Monday, 13 October 2014

Do you know why you are a nurse? When was the last time you acknowledged the choice you made to make a difference in the world? Being a nurse is usually by choice and not by chance. Take the time to connect with your reasons you chose nursing and make this a part of your mission statement to make a difference in the world of your patients and your institution. Nursing is at the center of the patient experience even when the world shines the spotlight elsewhere. This article touches on the competition within healthcare and nursing's role in keeping the focus on the patient experience.

This question came up recently when my mother went in for open heart surgery, "Why not be a doctor? Are you happy just being a nurse?" In the course of my mother's surgery, we approached the doctors and nurses on the team with questions, alternatives and options. During this dialogue one of the nurses asked the question I have heard many times during my career as a nurse, "why not become a doctor?"

Competition in Healthcare: Just a Nurse

Last year the Association of American Medical Colleges announced that US medical schools were on track to increase enrollment by 30% between the years 2009 and 2017. Medical school notoriously super competitive would now be opening up more seats increasing the odds of getting in.

For me, nursing was not a second choice to medical school; fear of not getting accepted or of doing the work did not keep me out of medical school. I chose nursing school and for 40 years, I continue to choose nursing as my profession despite having other options.

This question allowed me to reflect again on my decision to be a nurse and the advantages of this decision. It also had me think about this competition within healthcare. Are we not all on the same team?

It is true that physicians get the spotlight in any organization and in any breaking story about healthcare. Even in the current ebola crisis, it was physicians and the work they do that was highlighted, until a nurse became the first person to contract the disease in the US. And then the first response by physicians was to blame the nurse for a "breach in protocol" that exposed her to the deadly virus. This is a scenario that most nurses have experienced at some point in their career.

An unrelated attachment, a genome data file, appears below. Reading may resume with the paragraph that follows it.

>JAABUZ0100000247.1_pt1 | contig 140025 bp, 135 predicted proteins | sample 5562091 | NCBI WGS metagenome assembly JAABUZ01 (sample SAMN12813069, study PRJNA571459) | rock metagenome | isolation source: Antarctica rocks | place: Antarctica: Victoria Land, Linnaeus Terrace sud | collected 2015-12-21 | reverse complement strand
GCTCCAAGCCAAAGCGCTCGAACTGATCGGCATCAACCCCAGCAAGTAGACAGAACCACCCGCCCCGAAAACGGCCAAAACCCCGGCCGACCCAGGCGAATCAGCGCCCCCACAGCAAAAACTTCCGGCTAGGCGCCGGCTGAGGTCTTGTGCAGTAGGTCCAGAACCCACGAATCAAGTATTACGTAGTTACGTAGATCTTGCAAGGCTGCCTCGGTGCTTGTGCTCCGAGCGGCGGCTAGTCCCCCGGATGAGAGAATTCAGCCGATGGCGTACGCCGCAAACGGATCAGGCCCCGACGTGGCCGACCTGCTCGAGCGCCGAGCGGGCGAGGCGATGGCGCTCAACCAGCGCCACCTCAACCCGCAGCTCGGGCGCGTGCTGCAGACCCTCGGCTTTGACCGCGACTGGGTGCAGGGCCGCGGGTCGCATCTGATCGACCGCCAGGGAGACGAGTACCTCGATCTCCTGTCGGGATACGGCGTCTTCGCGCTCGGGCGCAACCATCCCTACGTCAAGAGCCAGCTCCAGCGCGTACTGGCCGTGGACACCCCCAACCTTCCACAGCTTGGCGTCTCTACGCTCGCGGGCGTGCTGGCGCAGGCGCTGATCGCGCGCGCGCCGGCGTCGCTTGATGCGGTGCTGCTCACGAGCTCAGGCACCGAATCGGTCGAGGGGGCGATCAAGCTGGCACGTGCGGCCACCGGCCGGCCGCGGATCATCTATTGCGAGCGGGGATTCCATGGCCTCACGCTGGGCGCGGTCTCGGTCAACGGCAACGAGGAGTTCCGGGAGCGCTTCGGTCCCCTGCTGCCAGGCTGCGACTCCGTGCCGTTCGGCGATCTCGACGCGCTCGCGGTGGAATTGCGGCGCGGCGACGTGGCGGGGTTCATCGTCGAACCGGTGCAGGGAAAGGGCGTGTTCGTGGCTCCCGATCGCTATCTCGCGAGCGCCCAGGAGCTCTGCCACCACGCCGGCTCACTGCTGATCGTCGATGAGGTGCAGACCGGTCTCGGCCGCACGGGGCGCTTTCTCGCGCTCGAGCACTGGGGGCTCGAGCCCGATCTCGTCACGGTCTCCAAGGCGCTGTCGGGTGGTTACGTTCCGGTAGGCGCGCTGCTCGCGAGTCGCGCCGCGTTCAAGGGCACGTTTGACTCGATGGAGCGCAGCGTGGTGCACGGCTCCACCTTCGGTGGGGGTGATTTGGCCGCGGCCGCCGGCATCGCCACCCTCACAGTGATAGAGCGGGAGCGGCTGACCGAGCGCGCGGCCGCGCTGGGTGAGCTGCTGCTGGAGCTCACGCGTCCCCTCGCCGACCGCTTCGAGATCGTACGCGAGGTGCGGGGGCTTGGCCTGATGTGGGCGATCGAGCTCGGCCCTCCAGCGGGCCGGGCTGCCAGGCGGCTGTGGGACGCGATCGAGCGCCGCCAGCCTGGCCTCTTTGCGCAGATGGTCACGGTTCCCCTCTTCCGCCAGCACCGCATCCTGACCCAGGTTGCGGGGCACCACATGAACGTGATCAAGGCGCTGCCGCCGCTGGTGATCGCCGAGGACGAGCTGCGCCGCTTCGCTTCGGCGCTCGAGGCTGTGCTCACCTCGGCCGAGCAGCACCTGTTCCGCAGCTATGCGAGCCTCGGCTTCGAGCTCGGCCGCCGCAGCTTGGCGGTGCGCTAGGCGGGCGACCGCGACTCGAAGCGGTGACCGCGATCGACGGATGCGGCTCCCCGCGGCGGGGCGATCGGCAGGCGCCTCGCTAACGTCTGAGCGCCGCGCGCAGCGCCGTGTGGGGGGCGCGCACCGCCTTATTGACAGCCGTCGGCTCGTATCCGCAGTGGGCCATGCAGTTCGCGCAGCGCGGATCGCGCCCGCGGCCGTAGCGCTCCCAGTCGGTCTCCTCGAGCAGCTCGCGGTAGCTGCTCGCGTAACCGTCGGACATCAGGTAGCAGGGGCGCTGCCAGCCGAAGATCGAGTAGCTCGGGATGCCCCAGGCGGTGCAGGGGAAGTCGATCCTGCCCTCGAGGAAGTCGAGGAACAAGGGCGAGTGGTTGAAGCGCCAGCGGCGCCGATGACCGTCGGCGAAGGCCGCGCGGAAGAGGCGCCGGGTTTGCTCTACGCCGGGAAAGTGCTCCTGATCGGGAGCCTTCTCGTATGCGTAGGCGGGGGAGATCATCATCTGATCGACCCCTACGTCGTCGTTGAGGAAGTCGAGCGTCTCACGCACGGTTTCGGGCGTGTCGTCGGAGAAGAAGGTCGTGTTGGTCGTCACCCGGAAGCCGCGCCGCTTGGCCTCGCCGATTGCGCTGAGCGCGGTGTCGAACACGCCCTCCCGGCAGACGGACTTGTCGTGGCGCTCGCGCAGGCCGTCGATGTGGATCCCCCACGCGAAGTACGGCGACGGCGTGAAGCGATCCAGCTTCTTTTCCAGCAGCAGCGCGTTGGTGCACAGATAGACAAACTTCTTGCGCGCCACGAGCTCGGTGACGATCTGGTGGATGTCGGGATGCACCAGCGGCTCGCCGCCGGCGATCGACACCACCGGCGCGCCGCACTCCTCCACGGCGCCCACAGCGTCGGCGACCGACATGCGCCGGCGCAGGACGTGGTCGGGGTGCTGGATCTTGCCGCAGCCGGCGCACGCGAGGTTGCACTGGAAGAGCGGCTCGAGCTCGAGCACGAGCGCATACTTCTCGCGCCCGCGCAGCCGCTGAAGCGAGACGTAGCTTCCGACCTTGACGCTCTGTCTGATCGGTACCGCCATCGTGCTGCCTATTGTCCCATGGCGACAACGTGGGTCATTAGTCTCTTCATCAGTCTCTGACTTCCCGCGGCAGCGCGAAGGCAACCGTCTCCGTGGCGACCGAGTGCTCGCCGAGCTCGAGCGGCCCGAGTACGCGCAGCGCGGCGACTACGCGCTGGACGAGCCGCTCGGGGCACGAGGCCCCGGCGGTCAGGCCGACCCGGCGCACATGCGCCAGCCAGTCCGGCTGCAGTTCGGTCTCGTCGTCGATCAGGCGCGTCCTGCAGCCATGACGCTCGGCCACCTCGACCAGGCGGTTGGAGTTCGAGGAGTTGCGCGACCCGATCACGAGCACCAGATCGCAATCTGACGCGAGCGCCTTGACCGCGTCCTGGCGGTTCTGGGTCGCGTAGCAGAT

I remember working in an ICU and losing a patient after he bled out from his stomach, and as the doctor walked the family out of the unit, I overheard him say, "the nurse was not able to get the blood in fast enough..." I felt weak in the knees. I had been a nurse for about 3 years and loved my job and the challenges of blending the art and science of caring in an ICU. I, along with the team of healthcare professionals worked furiously to save this man. I had a blood bath to prove it and when the attending physician blamed nurses, I felt betrayed and confused. Weren't we all fighting for the same end - excellent patient outcomes? In this case, that meant life. This was my introduction to the blame game that does permeate healthcare. Does it have to be this way? I went to graduate school to better understand what was happening in this misguided competition between nurses and physicians.

Competition in healthcare needs to be between the disease and the healthcare system not within its ranks. What is even more important is to learn from every experience. Part of the problem is that nurses and doctors do not really talk to each other. When was the last time a group of MD's and RN's sat down and talked about what it was like for each in their role within your institution? I know when I was at the bedside, in the ICU, I attempted to organize such a meeting and it was quickly squelched by Administration. The explanation was, "no time." I think it is fear. Fear of losing control? The mere presence of fear means control is already lost.

Nursing by its nature puts the good of the whole in front of the individuals performing the duties. The spotlight for the nurse comes within the intimacy of the family unit when the effort and caring are acknowledged as making a difference in their lives. This is true for me and so many other nurses I have talked with. I love being a part of patient and families support system during difficult times of their life (or death).

Physicians are tuned into the disease process while nurses tune into the patient's experience of the disease. The climate today where medication and pharmacology rules has physicians fighting disease rather than supporting health. I chose to support patients during their disease and or struggle with health along the continuum of life. It is the innate strength of the patient that ultimately supports healing. I like being for the process of healing as opposed to fighting the disease.

And it is in finding balance that nursing excels. This is why I believe it is nurses that hold the key to improvements in the culture of healthcare and the end of competition. It is time to stand up, side by side with physicians as partners in the quest for health. It is time for nursing to shift the focus to health vs disease. Nursing is part of the healthcare team and yet quite capable of leading this transformation.

This question that prompted this post, "Why be just a nurse?," is a question all nurses should reflect on and then proudly claim. What are your reasons for becoming (and staying) a nurse? The passion for making a difference, for being on the team and by the side of patients is a worthy calling and one that has changed the world of millions of patients.

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